Overall, high levels of anti-NET antibodies were seen in patients with primary APS and were thought to impair NET clearance and activate the complement cascade, leading to clinical manifestations of APS, including thrombosis. These antibodies may potentially be used to risk-stratify patients with positive aPL antibodies and perhaps be used to determine an indication for primary thrombosis prophylaxis based on thrombotic risk.
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Explore This IssueMay 2022
This study identifies potential biomarkers to stratify the risk for primary/secondary autoimmune thrombotic phenomena. Although APS diagnostic criteria are established, appropriate cut-off values for antiphospholipid antibody positivity are debated. In individuals with a clotting history and positive antiphospholipid titers below the APS cut-off values (i.e., <40 units or below the 99th percentile), anti-NET titers and/or NET degradation measurements may serve as additional biomarkers to risk stratify patients who would benefit from anticoagulation. Perhaps individuals without a clotting history, but with anti-NET antibodies, may benefit from prophylactic anticoagulation.
Additionally, the study identifies additional humoral connections to thrombotic phenomena. Thus, B cell therapies, such as rituximab and belimumab, may modulate thrombotic risks in patients with anti-NET antibodies regardless of the presence of antiphospholipid antibodies. Because anti-NET antibody serologies are associated with complement consumption markers, B cell therapies for patients with anti-NET antibodies may ultimately decrease thrombotic risk in diseases mediated by immune complex deposition and complement activation, such as lupus. Alternatively, perhaps anti-NET antibody serologies represent a new pharmacological treatment target.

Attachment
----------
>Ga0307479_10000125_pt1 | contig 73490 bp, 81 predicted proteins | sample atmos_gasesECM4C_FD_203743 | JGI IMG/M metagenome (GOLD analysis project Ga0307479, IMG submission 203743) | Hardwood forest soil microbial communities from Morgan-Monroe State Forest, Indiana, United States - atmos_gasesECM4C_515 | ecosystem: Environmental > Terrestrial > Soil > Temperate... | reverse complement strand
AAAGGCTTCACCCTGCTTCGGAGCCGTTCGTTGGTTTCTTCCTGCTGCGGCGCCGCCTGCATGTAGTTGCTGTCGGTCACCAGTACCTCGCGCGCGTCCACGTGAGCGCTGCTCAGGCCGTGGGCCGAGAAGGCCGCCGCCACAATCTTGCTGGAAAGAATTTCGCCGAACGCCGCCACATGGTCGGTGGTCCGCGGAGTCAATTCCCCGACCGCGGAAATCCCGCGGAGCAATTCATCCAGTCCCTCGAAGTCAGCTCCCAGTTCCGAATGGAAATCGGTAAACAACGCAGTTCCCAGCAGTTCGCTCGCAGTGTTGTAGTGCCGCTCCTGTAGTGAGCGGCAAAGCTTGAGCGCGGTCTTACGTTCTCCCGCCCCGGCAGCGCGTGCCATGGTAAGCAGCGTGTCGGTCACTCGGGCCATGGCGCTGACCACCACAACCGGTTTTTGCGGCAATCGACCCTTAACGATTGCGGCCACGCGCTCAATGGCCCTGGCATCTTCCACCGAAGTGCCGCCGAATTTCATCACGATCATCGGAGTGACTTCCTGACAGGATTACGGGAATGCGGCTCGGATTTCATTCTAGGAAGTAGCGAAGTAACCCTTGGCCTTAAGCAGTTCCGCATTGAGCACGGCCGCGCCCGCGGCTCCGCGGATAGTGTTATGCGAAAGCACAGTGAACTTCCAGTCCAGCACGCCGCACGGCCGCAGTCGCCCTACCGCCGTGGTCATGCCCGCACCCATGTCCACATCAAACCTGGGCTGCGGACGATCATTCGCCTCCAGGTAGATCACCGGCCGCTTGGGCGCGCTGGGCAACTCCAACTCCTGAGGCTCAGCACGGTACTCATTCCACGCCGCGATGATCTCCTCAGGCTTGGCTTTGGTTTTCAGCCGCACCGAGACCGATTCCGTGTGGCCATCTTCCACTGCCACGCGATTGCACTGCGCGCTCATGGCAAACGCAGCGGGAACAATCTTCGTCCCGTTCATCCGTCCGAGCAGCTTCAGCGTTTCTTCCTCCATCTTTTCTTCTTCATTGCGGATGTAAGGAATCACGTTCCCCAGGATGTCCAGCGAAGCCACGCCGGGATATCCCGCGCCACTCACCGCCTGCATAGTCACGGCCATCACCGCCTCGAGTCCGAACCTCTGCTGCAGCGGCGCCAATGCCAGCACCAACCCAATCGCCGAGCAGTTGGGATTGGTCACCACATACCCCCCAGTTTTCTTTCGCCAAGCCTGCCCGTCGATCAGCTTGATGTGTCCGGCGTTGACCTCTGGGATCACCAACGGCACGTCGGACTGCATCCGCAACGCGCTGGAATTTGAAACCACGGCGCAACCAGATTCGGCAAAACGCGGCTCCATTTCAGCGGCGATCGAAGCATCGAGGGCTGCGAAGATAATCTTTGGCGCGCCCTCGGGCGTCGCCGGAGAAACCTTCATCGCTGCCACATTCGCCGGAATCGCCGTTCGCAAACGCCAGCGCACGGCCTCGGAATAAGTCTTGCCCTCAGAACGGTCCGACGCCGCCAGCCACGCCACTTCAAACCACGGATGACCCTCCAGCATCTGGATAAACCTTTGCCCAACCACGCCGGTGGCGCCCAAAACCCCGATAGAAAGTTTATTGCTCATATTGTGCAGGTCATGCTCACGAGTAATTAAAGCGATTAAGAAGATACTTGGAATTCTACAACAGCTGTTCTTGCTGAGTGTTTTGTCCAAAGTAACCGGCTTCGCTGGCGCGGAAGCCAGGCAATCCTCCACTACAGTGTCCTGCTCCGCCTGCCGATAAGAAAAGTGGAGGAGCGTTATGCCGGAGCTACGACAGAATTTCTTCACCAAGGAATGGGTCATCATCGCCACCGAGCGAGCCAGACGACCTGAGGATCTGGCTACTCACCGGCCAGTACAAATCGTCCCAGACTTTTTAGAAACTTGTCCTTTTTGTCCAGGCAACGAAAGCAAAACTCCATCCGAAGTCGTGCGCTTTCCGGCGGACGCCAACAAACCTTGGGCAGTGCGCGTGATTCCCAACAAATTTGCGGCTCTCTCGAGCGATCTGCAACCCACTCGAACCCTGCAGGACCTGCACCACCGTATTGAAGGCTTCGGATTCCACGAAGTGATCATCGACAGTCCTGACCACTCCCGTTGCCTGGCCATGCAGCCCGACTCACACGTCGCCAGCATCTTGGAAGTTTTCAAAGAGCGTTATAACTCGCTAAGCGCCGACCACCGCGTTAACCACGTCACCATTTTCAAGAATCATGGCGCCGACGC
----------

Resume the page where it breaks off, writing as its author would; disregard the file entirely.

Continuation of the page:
The NET microenvironment warrants further exploration. Perhaps different antigen-binding sites for anti-NET antibody serologies confer different thrombotic risks. Given that many rheumatic illnesses are associated with increased thrombotic risk, perhaps other autoimmune serologies, such as anti-ds-DNA or anti-CCP, also cross-react with NET antigens to promote thrombotic phenomena.
Given the evolving understanding of the NET microenvironment as it relates to thrombotic pathology, larger studies are needed to confirm the results of this study and better elucidate other thrombotic associations with anti-NET antibody serologies. If the results of this study are reproducible, we anticipate a future in which clinicians may potentially use commercially available anti-NET antibody assays in combination with anti-phospholipid assays to better understand thrombotic risks.
2022 Tournament Chances
Since 2004, NET biology has flourished, and we now know NETs contribute to the pathogenesis of multiple autoimmune conditions. This paper examines a further potential implication of NET dysregulation via anti-NET antibodies on thrombosis generation. Additional studies may further elucidate this finding to potentially equip clinicians with a biomarker to assess thrombotic risk among patients.